I spent some time last night wondering why it had taken me time to comprehend what George Osborne was really trying to say about domicile yesterday. The observant will have noted that it took me three attempts to get to what I think is a best estimate of the revenue that this charge might raise.
Let me assure you, I acted throughout in good faith. Let me add that many of the commentators in this morning's papers seem as confused. That said, I prefer to get things right first time - and admit I did not.
So, why not, I asked myself? And then the answer dawned on me. It hadn't occurred to me that George Osborne would do something illegal.
Let me explain. A few years ago Mohamed al Fayed had a deal with the Revenue as a result of which he paid them £240,000 a year instead of paying tax on his worldwide income. That seems expensive compared to the Conservatives proposals, but he was one of about 12 people to have such an arrangement at the time.
In 2002 that deal was ruled illegal - after the Revenue took the whole thing to Cort to argue that they had acted outside their powers in granting it. This proved to be correct. They had. As Justice Gill rather nicely put it:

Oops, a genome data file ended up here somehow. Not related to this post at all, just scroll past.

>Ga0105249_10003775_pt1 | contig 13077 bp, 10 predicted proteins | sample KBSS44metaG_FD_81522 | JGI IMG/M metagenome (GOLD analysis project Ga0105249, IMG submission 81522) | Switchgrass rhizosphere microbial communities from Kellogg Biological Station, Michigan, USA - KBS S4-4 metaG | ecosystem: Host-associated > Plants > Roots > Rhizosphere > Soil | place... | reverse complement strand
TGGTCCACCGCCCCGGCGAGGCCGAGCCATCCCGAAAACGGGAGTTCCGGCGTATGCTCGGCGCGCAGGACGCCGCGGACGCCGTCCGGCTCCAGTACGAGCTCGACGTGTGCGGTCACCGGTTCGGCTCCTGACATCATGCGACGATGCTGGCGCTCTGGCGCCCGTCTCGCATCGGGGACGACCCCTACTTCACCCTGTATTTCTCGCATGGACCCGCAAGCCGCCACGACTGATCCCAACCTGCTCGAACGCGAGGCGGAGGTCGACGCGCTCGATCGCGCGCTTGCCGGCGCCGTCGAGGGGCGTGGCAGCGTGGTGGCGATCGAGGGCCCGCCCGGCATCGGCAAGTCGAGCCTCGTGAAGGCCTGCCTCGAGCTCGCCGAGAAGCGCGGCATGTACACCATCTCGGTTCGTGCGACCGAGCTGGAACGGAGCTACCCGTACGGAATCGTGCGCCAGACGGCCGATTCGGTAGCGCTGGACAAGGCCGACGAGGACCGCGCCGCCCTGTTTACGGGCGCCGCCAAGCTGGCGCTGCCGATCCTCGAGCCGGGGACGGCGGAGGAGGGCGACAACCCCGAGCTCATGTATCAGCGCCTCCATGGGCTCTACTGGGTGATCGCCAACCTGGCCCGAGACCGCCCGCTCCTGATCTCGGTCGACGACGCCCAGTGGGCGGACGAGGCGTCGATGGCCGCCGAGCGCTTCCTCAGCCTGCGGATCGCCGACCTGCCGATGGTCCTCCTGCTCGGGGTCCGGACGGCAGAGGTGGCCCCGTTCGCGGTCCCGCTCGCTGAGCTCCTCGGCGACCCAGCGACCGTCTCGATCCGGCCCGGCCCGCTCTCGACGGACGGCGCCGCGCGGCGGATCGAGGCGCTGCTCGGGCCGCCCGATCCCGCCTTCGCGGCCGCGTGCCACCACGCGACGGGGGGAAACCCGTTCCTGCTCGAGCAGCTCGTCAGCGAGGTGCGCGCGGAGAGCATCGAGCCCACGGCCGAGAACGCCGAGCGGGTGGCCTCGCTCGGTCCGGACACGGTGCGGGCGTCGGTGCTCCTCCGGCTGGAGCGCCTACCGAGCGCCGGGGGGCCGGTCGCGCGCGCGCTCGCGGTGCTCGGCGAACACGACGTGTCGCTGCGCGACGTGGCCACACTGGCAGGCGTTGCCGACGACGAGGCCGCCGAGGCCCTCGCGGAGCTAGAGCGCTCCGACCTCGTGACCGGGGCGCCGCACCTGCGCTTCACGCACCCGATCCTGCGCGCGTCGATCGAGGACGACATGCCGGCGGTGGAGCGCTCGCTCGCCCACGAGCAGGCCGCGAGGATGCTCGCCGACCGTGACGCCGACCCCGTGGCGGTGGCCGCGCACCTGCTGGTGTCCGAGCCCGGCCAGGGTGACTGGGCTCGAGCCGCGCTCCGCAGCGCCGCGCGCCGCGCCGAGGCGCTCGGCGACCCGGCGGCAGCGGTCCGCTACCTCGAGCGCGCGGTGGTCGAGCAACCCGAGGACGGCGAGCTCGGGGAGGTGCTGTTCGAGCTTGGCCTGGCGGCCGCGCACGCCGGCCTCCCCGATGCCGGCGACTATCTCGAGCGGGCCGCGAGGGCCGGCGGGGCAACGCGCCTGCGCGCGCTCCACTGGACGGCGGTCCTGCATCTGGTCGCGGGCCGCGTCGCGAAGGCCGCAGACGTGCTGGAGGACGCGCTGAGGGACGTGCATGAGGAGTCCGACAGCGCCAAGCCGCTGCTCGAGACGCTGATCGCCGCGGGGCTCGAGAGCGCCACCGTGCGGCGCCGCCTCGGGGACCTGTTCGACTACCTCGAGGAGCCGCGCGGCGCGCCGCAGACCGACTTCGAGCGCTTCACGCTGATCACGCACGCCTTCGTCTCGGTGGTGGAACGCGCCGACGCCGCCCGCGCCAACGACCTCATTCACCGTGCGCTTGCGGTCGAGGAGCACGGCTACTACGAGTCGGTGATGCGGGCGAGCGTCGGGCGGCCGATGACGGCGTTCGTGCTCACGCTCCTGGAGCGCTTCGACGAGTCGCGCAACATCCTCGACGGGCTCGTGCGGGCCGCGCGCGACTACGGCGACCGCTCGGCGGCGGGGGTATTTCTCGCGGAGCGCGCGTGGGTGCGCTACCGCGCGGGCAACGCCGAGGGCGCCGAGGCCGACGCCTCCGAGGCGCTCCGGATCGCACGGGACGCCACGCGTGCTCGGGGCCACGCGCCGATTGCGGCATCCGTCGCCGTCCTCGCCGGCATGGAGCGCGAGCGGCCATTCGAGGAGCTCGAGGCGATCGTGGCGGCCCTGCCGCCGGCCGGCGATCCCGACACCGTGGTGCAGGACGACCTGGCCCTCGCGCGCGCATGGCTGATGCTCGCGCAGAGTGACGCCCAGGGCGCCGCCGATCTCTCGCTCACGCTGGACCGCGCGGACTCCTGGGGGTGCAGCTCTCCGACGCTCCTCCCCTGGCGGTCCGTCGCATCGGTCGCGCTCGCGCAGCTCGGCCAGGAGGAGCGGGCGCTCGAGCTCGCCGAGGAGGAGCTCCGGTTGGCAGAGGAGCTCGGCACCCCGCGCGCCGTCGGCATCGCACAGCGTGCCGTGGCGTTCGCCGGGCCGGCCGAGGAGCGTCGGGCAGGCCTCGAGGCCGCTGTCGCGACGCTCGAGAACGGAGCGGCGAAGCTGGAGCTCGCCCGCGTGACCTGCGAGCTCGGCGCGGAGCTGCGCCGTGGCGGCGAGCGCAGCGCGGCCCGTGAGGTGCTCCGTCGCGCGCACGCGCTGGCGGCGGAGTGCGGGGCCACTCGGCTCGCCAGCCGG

In a true sense the Al Fayeds .. became a privileged group who are not so much taxed by law as untaxed by agreement.
And that is exactly what George Osborne is now proposing.
It so happened I helped make the BBC2 programme on the al Fayed debacle. I guess that yesterday my mind just could not accept that Osborne would create what Lord Gill, again, described as a payment that had given Al Fayed:
"carte blanche" to pay off the tax man - then bring as much cash into the UK as he wanted.
But that's what he is doing.
And it's repugnant.
And ultra vires since the Revenue do not have the power to not tax.
And it should not be treated as a tax payment for double tax treaty purposes - because it isn't. It will be an agreement not to submit a tax return on certain income. And that's not the same thing. Not by a long way.